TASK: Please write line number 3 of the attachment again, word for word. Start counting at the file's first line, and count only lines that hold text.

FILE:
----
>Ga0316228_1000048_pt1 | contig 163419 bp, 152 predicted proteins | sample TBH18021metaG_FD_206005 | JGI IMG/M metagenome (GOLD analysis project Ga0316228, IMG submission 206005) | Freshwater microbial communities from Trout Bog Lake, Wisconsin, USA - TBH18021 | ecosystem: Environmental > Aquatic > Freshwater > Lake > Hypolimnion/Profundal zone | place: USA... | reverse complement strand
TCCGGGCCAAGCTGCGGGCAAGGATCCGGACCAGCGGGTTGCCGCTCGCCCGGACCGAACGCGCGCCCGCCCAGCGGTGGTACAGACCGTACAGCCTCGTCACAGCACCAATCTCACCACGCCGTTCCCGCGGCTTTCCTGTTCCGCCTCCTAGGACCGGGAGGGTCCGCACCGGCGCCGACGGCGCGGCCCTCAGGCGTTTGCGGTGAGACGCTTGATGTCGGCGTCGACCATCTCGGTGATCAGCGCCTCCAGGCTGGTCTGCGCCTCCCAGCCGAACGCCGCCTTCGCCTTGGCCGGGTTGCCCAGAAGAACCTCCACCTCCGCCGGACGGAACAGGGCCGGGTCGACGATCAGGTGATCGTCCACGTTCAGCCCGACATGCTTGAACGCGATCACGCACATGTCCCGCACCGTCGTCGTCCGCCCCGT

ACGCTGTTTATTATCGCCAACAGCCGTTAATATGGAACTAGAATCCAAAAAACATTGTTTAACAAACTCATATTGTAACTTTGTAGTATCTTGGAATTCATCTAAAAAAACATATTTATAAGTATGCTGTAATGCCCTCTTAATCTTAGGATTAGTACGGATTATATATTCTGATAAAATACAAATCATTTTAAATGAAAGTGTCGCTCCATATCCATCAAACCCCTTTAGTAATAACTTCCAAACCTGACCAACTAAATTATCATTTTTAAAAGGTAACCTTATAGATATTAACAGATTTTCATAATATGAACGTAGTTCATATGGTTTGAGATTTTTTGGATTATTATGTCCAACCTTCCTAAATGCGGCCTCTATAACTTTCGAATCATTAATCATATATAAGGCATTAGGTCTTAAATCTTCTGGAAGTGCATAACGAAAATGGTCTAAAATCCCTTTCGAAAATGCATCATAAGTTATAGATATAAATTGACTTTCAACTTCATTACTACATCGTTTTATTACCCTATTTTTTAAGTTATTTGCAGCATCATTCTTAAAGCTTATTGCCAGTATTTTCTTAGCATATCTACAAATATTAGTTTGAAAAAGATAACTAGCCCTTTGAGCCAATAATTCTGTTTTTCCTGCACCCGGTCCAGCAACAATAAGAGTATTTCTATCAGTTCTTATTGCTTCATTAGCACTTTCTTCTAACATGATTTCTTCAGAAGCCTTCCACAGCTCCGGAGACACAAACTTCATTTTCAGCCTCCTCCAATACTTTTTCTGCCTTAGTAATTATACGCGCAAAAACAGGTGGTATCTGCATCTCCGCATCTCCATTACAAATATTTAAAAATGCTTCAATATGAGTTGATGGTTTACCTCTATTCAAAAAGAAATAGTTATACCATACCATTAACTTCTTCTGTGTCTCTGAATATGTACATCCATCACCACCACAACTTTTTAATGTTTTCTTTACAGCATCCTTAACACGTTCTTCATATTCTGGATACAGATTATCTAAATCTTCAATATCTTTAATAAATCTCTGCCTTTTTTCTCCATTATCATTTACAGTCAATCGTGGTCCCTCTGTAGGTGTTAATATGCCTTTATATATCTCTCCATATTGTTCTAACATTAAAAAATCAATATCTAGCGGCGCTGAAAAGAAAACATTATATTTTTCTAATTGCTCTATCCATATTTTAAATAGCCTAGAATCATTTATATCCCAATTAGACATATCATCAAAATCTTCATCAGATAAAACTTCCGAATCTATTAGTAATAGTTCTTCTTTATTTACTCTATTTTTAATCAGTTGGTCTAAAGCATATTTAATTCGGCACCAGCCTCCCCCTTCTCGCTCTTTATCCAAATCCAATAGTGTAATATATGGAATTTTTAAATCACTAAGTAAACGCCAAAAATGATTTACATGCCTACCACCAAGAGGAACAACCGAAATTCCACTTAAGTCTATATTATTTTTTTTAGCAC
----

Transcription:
ACGCTGTTTATTATCGCCAACAGCCGTTAATATGGAACTAGAATCCAAAAAACATTGTTTAACAAACTCATATTGTAACTTTGTAGTATCTTGGAATTCATCTAAAAAAACATATTTATAAGTATGCTGTAATGCCCTCTTAATCTTAGGATTAGTACGGATTATATATTCTGATAAAATACAAATCATTTTAAATGAAAGTGTCGCTCCATATCCATCAAACCCCTTTAGTAATAACTTCCAAACCTGACCAACTAAATTATCATTTTTAAAAGGTAACCTTATAGATATTAACAGATTTTCATAATATGAACGTAGTTCATATGGTTTGAGATTTTTTGGATTATTATGTCCAACCTTCCTAAATGCGGCCTCTATAACTTTCGAATCATTAATCATATATAAGGCATTAGGTCTTAAATCTTCTGGAAGTGCATAACGAAAATGGTCTAAAATCCCTTTCGAAAATGCATCATAAGTTATAGATATAAATTGACTTTCAACTTCATTACTACATCGTTTTATTACCCTATTTTTTAAGTTATTTGCAGCATCATTCTTAAAGCTTATTGCCAGTATTTTCTTAGCATATCTACAAATATTAGTTTGAAAAAGATAACTAGCCCTTTGAGCCAATAATTCTGTTTTTCCTGCACCCGGTCCAGCAACAATAAGAGTATTTCTATCAGTTCTTATTGCTTCATTAGCACTTTCTTCTAACATGATTTCTTCAGAAGCCTTCCACAGCTCCGGAGACACAAACTTCATTTTCAGCCTCCTCCAATACTTTTTCTGCCTTAGTAATTATACGCGCAAAAACAGGTGGTATCTGCATCTCCGCATCTCCATTACAAATATTTAAAAATGCTTCAATATGAGTTGATGGTTTACCTCTATTCAAAAAGAAATAGTTATACCATACCATTAACTTCTTCTGTGTCTCTGAATATGTACATCCATCACCACCACAACTTTTTAATGTTTTCTTTACAGCATCCTTAACACGTTCTTCATATTCTGGATACAGATTATCTAAATCTTCAATATCTTTAATAAATCTCTGCCTTTTTTCTCCATTATCATTTACAGTCAATCGTGGTCCCTCTGTAGGTGTTAATATGCCTTTATATATCTCTCCATATTGTTCTAACATTAAAAAATCAATATCTAGCGGCGCTGAAAAGAAAACATTATATTTTTCTAATTGCTCTATCCATATTTTAAATAGCCTAGAATCATTTATATCCCAATTAGACATATCATCAAAATCTTCATCAGATAAAACTTCCGAATCTATTAGTAATAGTTCTTCTTTATTTACTCTATTTTTAATCAGTTGGTCTAAAGCATATTTAATTCGGCACCAGCCTCCCCCTTCTCGCTCTTTATCCAAATCCAATAGTGTAATATATGGAATTTTTAAATCACTAAGTAAACGCCAAAAATGATTTACATGCCTACCACCAAGAGGAACAACCGAAATTCCACTTAAGTCTATATTATTTTTTTTAGCAC